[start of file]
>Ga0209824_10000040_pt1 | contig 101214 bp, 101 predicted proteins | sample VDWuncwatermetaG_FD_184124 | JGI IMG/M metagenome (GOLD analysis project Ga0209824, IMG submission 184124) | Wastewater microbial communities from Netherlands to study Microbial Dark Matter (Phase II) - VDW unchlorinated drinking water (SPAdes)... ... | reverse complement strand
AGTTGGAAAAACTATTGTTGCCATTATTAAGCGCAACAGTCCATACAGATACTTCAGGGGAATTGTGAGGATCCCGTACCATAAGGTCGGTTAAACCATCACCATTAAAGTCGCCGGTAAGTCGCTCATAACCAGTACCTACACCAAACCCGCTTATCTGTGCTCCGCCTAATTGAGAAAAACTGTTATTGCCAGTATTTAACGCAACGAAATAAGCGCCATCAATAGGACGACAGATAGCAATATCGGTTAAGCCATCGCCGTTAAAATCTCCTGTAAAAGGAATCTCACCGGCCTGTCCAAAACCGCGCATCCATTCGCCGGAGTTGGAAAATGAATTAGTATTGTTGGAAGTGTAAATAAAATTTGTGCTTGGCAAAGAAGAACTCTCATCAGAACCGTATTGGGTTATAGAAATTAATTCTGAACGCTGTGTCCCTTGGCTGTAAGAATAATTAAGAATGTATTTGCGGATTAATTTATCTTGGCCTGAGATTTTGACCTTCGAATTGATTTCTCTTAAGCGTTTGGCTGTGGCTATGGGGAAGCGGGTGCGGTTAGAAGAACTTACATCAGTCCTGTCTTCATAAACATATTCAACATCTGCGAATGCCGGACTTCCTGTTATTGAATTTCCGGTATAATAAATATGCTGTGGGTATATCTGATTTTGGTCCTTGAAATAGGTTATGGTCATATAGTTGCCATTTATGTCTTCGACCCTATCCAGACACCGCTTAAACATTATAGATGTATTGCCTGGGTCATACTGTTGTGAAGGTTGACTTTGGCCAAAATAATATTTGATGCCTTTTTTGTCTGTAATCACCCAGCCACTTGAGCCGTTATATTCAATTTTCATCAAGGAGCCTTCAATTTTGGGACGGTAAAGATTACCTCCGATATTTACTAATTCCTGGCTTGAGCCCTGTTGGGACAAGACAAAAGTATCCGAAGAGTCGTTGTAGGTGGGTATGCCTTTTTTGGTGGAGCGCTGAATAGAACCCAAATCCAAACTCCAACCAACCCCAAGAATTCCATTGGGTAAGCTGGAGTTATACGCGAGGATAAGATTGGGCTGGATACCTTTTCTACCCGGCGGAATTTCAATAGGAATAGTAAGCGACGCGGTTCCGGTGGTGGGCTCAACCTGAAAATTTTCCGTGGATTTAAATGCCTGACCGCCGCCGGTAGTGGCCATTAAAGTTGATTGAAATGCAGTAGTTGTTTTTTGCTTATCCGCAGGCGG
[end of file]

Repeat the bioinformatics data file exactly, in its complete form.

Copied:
>Ga0209824_10000040_pt1 | contig 101214 bp, 101 predicted proteins | sample VDWuncwatermetaG_FD_184124 | JGI IMG/M metagenome (GOLD analysis project Ga0209824, IMG submission 184124) | Wastewater microbial communities from Netherlands to study Microbial Dark Matter (Phase II) - VDW unchlorinated drinking water (SPAdes)... ... | reverse complement strand
AGTTGGAAAAACTATTGTTGCCATTATTAAGCGCAACAGTCCATACAGATACTTCAGGGGAATTGTGAGGATCCCGTACCATAAGGTCGGTTAAACCATCACCATTAAAGTCGCCGGTAAGTCGCTCATAACCAGTACCTACACCAAACCCGCTTATCTGTGCTCCGCCTAATTGAGAAAAACTGTTATTGCCAGTATTTAACGCAACGAAATAAGCGCCATCAATAGGACGACAGATAGCAATATCGGTTAAGCCATCGCCGTTAAAATCTCCTGTAAAAGGAATCTCACCGGCCTGTCCAAAACCGCGCATCCATTCGCCGGAGTTGGAAAATGAATTAGTATTGTTGGAAGTGTAAATAAAATTTGTGCTTGGCAAAGAAGAACTCTCATCAGAACCGTATTGGGTTATAGAAATTAATTCTGAACGCTGTGTCCCTTGGCTGTAAGAATAATTAAGAATGTATTTGCGGATTAATTTATCTTGGCCTGAGATTTTGACCTTCGAATTGATTTCTCTTAAGCGTTTGGCTGTGGCTATGGGGAAGCGGGTGCGGTTAGAAGAACTTACATCAGTCCTGTCTTCATAAACATATTCAACATCTGCGAATGCCGGACTTCCTGTTATTGAATTTCCGGTATAATAAATATGCTGTGGGTATATCTGATTTTGGTCCTTGAAATAGGTTATGGTCATATAGTTGCCATTTATGTCTTCGACCCTATCCAGACACCGCTTAAACATTATAGATGTATTGCCTGGGTCATACTGTTGTGAAGGTTGACTTTGGCCAAAATAATATTTGATGCCTTTTTTGTCTGTAATCACCCAGCCACTTGAGCCGTTATATTCAATTTTCATCAAGGAGCCTTCAATTTTGGGACGGTAAAGATTACCTCCGATATTTACTAATTCCTGGCTTGAGCCCTGTTGGGACAAGACAAAAGTATCCGAAGAGTCGTTGTAGGTGGGTATGCCTTTTTTGGTGGAGCGCTGAATAGAACCCAAATCCAAACTCCAACCAACCCCAAGAATTCCATTGGGTAAGCTGGAGTTATACGCGAGGATAAGATTGGGCTGGATACCTTTTCTACCCGGCGGAATTTCAATAGGAATAGTAAGCGACGCGGTTCCGGTGGTGGGCTCAACCTGAAAATTTTCCGTGGATTTAAATGCCTGACCGCCGCCGGTAGTGGCCATTAAAGTTGATTGAAATGCAGTAGTTGTTTTTTGCTTATCCGCAGGCGG